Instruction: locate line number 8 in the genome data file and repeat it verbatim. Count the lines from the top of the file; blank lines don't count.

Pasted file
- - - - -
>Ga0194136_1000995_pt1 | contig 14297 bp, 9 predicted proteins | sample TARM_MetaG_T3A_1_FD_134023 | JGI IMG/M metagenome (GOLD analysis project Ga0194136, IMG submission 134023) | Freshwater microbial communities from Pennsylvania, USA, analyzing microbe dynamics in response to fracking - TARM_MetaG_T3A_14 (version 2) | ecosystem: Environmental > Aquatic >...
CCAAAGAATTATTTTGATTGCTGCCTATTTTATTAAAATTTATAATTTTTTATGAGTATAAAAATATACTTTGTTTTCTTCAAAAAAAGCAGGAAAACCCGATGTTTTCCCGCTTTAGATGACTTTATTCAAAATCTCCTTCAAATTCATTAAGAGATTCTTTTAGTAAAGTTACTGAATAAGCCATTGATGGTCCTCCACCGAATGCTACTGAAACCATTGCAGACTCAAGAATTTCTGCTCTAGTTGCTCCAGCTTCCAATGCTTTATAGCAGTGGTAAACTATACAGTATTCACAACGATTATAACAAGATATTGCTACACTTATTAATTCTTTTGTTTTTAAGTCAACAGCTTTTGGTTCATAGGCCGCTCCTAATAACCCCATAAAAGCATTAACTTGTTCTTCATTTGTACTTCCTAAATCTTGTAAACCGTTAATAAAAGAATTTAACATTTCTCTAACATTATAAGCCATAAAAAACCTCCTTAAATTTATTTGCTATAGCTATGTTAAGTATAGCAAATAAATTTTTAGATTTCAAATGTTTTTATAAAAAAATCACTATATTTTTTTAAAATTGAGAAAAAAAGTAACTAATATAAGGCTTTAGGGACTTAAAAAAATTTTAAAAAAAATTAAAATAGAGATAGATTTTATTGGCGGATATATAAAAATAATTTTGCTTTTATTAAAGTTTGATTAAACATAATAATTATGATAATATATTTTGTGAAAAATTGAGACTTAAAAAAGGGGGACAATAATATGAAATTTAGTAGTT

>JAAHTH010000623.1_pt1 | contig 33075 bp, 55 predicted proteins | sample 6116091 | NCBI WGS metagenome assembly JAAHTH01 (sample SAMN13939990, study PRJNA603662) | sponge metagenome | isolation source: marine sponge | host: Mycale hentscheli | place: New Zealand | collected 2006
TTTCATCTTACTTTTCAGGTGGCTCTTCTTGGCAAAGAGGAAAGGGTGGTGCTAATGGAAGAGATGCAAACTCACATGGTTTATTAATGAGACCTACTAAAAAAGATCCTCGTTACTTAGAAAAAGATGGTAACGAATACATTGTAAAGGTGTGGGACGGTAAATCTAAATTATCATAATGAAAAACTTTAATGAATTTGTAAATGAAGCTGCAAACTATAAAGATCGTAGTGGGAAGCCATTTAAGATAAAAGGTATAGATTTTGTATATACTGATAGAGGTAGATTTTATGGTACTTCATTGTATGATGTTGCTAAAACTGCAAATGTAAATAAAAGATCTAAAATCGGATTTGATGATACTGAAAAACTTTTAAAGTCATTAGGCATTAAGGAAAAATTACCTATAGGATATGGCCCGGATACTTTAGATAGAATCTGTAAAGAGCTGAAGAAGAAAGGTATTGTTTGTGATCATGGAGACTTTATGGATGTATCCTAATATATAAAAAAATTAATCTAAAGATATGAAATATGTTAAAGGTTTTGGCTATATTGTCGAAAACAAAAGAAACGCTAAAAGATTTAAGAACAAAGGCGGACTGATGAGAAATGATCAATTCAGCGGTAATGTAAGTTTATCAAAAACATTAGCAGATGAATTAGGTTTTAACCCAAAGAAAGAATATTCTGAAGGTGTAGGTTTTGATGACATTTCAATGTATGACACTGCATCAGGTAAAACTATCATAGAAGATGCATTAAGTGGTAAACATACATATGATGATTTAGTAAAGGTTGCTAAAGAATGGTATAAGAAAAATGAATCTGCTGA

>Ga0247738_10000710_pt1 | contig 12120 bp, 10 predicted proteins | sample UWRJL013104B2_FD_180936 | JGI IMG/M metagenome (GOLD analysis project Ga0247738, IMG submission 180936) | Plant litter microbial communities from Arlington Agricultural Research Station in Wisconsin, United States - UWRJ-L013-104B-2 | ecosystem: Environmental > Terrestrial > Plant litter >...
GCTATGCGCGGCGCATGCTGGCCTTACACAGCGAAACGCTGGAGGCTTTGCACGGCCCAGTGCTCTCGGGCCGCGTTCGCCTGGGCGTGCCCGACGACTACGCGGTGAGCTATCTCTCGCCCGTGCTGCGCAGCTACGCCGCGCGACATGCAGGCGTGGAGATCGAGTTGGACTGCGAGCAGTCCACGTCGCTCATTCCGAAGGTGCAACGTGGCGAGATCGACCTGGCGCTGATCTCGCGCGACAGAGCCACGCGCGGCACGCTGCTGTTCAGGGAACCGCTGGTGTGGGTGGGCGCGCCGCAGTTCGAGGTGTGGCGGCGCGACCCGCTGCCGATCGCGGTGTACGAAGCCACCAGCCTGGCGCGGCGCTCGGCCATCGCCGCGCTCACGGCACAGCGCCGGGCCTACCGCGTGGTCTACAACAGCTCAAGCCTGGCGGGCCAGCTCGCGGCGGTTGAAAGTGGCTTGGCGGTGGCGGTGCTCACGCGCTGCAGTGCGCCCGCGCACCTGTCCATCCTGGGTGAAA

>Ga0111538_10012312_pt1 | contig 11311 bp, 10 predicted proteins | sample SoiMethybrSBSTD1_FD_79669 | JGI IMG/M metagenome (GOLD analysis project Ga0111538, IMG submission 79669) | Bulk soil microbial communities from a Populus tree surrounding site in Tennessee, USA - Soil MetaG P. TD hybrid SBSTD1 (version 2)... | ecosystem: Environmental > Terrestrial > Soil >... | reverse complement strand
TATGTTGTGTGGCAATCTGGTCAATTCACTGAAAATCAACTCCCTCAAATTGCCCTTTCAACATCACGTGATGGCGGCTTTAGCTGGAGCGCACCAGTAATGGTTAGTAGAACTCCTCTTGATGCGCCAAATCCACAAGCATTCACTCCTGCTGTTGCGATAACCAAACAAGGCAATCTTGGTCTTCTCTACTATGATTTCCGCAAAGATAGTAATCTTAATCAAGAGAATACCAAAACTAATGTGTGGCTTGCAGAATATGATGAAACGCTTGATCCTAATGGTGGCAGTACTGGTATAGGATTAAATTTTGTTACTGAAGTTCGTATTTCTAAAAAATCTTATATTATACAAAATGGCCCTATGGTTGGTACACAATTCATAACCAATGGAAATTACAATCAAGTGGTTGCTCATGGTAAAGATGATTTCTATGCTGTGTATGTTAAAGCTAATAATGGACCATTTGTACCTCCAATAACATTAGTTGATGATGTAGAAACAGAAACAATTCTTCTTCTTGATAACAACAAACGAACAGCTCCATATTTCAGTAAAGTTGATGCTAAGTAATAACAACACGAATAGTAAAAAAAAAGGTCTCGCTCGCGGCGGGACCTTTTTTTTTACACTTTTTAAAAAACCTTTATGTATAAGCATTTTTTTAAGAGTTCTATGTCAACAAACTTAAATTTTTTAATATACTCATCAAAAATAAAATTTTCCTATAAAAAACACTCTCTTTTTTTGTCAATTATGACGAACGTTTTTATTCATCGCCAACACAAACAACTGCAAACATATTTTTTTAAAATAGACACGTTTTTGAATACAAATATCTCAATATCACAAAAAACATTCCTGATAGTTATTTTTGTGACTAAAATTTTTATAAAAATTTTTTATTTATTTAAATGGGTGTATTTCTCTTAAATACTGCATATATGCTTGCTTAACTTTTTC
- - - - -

TATGTTGTGTGGCAATCTGGTCAATTCACTGAAAATCAACTCCCTCAAATTGCCCTTTCAACATCACGTGATGGCGGCTTTAGCTGGAGCGCACCAGTAATGGTTAGTAGAACTCCTCTTGATGCGCCAAATCCACAAGCATTCACTCCTGCTGTTGCGATAACCAAACAAGGCAATCTTGGTCTTCTCTACTATGATTTCCGCAAAGATAGTAATCTTAATCAAGAGAATACCAAAACTAATGTGTGGCTTGCAGAATATGATGAAACGCTTGATCCTAATGGTGGCAGTACTGGTATAGGATTAAATTTTGTTACTGAAGTTCGTATTTCTAAAAAATCTTATATTATACAAAATGGCCCTATGGTTGGTACACAATTCATAACCAATGGAAATTACAATCAAGTGGTTGCTCATGGTAAAGATGATTTCTATGCTGTGTATGTTAAAGCTAATAATGGACCATTTGTACCTCCAATAACATTAGTTGATGATGTAGAAACAGAAACAATTCTTCTTCTTGATAACAACAAACGAACAGCTCCATATTTCAGTAAAGTTGATGCTAAGTAATAACAACACGAATAGTAAAAAAAAAGGTCTCGCTCGCGGCGGGACCTTTTTTTTTACACTTTTTAAAAAACCTTTATGTATAAGCATTTTTTTAAGAGTTCTATGTCAACAAACTTAAATTTTTTAATATACTCATCAAAAATAAAATTTTCCTATAAAAAACACTCTCTTTTTTTGTCAATTATGACGAACGTTTTTATTCATCGCCAACACAAACAACTGCAAACATATTTTTTTAAAATAGACACGTTTTTGAATACAAATATCTCAATATCACAAAAAACATTCCTGATAGTTATTTTTGTGACTAAAATTTTTATAAAAATTTTTTATTTATTTAAATGGGTGTATTTCTCTTAAATACTGCATATATGCTTGCTTAACTTTTTC